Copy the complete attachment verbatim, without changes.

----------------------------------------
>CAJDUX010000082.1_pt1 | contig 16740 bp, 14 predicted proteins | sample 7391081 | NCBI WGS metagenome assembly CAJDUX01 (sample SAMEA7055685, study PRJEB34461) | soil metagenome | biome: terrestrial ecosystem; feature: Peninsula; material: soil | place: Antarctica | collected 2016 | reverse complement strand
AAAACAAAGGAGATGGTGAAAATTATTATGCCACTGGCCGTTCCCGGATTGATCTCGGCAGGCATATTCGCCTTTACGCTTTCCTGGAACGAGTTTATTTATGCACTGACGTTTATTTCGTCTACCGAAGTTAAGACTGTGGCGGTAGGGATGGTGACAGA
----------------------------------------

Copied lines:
>CAJDUX010000082.1_pt1 | contig 16740 bp, 14 predicted proteins | sample 7391081 | NCBI WGS metagenome assembly CAJDUX01 (sample SAMEA7055685, study PRJEB34461) | soil metagenome | biome: terrestrial ecosystem; feature: Peninsula; material: soil | place: Antarctica | collected 2016 | reverse complement strand
AAAACAAAGGAGATGGTGAAAATTATTATGCCACTGGCCGTTCCCGGATTGATCTCGGCAGGCATATTCGCCTTTACGCTTTCCTGGAACGAGTTTATTTATGCACTGACGTTTATTTCGTCTACCGAAGTTAAGACTGTGGCGGTAGGGATGGTGACAGA